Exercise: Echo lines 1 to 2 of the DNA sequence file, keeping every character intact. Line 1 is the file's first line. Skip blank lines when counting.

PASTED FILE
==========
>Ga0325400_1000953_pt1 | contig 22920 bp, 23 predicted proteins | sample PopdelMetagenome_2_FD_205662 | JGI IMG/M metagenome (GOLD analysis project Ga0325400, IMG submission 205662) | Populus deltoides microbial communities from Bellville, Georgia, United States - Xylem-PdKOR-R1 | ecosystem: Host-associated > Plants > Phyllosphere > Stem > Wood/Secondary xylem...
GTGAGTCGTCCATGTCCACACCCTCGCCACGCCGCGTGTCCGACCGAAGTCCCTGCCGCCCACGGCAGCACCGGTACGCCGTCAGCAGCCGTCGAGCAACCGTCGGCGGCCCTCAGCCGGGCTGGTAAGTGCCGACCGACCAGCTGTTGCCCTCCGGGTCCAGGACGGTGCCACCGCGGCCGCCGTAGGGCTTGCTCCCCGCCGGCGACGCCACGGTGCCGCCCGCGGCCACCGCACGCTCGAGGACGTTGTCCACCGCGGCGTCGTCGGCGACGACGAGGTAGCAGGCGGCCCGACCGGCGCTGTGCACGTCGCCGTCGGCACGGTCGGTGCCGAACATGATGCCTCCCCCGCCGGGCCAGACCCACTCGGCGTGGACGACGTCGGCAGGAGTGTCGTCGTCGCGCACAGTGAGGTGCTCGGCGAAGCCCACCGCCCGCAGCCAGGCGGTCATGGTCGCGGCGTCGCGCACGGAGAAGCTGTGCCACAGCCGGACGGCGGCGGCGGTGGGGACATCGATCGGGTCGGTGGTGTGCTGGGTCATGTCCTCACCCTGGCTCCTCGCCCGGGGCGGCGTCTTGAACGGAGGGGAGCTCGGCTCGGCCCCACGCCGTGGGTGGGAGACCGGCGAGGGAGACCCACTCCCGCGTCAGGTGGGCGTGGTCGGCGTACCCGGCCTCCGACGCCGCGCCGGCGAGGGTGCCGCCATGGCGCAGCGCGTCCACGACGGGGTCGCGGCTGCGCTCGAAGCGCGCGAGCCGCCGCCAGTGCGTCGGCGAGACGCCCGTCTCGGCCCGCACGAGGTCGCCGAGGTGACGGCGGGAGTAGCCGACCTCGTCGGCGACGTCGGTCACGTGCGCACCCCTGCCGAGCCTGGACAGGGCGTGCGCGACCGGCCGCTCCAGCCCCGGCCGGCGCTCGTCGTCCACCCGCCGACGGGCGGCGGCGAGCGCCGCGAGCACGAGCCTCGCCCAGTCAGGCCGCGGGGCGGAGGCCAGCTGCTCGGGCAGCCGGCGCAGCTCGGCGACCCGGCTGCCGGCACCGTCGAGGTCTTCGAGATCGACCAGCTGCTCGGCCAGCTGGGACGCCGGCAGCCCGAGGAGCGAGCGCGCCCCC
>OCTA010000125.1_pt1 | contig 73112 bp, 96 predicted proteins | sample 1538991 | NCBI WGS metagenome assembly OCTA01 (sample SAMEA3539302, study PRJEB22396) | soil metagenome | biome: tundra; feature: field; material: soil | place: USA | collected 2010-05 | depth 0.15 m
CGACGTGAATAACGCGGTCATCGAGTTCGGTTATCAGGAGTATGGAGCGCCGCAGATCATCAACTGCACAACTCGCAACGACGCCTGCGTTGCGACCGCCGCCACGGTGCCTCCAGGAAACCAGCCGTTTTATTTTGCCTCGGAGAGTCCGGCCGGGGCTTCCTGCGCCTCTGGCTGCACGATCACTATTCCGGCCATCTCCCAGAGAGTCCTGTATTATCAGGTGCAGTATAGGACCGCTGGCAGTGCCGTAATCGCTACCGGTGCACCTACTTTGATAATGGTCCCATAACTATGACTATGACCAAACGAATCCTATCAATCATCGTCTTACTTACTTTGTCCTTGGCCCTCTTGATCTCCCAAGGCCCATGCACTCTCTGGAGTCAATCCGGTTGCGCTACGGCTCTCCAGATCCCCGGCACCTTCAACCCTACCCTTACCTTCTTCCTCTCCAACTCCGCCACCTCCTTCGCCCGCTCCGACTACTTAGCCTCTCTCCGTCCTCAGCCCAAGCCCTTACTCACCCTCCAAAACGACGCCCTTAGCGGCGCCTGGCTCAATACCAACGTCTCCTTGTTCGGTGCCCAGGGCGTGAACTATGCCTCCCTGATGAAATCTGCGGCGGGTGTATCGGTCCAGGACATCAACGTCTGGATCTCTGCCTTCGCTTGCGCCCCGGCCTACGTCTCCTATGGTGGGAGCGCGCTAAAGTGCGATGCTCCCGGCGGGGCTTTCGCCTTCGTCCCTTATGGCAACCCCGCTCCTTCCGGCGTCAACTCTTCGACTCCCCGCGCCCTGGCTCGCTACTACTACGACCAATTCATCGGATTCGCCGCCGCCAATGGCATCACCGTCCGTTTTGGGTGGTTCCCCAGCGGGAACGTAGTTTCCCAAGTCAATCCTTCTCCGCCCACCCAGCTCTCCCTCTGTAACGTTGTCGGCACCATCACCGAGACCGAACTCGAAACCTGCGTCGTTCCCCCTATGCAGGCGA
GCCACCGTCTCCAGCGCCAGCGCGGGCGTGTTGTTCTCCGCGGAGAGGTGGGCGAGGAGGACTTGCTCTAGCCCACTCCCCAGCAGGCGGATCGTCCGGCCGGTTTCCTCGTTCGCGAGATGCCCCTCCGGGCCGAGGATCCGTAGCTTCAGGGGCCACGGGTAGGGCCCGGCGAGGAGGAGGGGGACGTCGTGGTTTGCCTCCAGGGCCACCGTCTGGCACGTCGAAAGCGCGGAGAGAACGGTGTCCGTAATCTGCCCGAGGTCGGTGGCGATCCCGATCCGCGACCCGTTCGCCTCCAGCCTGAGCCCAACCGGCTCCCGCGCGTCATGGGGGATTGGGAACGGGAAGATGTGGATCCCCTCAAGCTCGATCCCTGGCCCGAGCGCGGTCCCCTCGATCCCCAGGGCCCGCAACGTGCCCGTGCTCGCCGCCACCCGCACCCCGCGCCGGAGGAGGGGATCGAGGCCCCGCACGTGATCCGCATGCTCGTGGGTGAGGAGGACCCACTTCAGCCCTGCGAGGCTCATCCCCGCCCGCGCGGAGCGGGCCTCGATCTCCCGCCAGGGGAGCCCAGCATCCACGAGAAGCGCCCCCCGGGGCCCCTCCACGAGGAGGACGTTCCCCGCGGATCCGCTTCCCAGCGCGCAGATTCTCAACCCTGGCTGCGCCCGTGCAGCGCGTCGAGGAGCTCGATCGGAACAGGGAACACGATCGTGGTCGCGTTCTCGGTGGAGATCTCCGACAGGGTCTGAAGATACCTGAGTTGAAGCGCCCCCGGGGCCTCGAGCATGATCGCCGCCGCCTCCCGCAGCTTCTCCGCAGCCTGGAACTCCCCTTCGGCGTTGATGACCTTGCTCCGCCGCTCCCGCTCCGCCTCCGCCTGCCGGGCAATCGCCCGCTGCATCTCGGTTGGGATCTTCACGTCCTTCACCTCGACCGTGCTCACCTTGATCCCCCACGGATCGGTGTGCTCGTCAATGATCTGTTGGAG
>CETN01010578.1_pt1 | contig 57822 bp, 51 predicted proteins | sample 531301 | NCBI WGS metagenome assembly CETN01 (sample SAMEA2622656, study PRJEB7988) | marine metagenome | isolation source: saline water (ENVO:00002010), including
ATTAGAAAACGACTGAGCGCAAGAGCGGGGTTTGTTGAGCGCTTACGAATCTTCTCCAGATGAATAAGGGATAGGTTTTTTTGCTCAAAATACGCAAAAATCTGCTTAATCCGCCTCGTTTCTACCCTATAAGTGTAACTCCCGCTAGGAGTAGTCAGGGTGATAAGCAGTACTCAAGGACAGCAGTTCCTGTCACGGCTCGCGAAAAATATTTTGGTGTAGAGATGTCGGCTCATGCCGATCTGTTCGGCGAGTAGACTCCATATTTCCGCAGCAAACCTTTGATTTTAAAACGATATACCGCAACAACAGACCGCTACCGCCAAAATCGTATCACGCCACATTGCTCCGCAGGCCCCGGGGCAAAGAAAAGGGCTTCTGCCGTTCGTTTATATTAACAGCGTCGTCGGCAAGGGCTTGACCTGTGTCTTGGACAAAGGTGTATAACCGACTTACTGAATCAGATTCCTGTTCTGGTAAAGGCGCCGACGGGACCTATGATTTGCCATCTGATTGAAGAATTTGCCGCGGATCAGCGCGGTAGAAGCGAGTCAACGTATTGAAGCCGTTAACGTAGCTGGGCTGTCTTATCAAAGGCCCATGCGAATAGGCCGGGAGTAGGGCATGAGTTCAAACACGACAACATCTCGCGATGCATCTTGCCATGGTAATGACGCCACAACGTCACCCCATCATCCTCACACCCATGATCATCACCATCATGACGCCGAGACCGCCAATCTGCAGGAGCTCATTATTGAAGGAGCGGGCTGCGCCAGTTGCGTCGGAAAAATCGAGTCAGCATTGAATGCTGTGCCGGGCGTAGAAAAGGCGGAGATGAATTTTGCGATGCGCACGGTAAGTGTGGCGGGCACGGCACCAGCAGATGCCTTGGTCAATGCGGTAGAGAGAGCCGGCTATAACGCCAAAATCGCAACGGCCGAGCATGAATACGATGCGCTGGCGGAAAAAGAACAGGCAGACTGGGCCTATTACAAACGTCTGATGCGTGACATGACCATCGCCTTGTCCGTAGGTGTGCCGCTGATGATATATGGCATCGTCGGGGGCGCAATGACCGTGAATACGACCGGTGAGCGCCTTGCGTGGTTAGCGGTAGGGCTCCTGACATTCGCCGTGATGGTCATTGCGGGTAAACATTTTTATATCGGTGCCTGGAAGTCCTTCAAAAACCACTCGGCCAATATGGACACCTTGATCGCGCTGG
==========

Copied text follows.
>Ga0325400_1000953_pt1 | contig 22920 bp, 23 predicted proteins | sample PopdelMetagenome_2_FD_205662 | JGI IMG/M metagenome (GOLD analysis project Ga0325400, IMG submission 205662) | Populus deltoides microbial communities from Bellville, Georgia, United States - Xylem-PdKOR-R1 | ecosystem: Host-associated > Plants > Phyllosphere > Stem > Wood/Secondary xylem...
GTGAGTCGTCCATGTCCACACCCTCGCCACGCCGCGTGTCCGACCGAAGTCCCTGCCGCCCACGGCAGCACCGGTACGCCGTCAGCAGCCGTCGAGCAACCGTCGGCGGCCCTCAGCCGGGCTGGTAAGTGCCGACCGACCAGCTGTTGCCCTCCGGGTCCAGGACGGTGCCACCGCGGCCGCCGTAGGGCTTGCTCCCCGCCGGCGACGCCACGGTGCCGCCCGCGGCCACCGCACGCTCGAGGACGTTGTCCACCGCGGCGTCGTCGGCGACGACGAGGTAGCAGGCGGCCCGACCGGCGCTGTGCACGTCGCCGTCGGCACGGTCGGTGCCGAACATGATGCCTCCCCCGCCGGGCCAGACCCACTCGGCGTGGACGACGTCGGCAGGAGTGTCGTCGTCGCGCACAGTGAGGTGCTCGGCGAAGCCCACCGCCCGCAGCCAGGCGGTCATGGTCGCGGCGTCGCGCACGGAGAAGCTGTGCCACAGCCGGACGGCGGCGGCGGTGGGGACATCGATCGGGTCGGTGGTGTGCTGGGTCATGTCCTCACCCTGGCTCCTCGCCCGGGGCGGCGTCTTGAACGGAGGGGAGCTCGGCTCGGCCCCACGCCGTGGGTGGGAGACCGGCGAGGGAGACCCACTCCCGCGTCAGGTGGGCGTGGTCGGCGTACCCGGCCTCCGACGCCGCGCCGGCGAGGGTGCCGCCATGGCGCAGCGCGTCCACGACGGGGTCGCGGCTGCGCTCGAAGCGCGCGAGCCGCCGCCAGTGCGTCGGCGAGACGCCCGTCTCGGCCCGCACGAGGTCGCCGAGGTGACGGCGGGAGTAGCCGACCTCGTCGGCGACGTCGGTCACGTGCGCACCCCTGCCGAGCCTGGACAGGGCGTGCGCGACCGGCCGCTCCAGCCCCGGCCGGCGCTCGTCGTCCACCCGCCGACGGGCGGCGGCGAGCGCCGCGAGCACGAGCCTCGCCCAGTCAGGCCGCGGGGCGGAGGCCAGCTGCTCGGGCAGCCGGCGCAGCTCGGCGACCCGGCTGCCGGCACCGTCGAGGTCTTCGAGATCGACCAGCTGCTCGGCCAGCTGGGACGCCGGCAGCCCGAGGAGCGAGCGCGCCCCC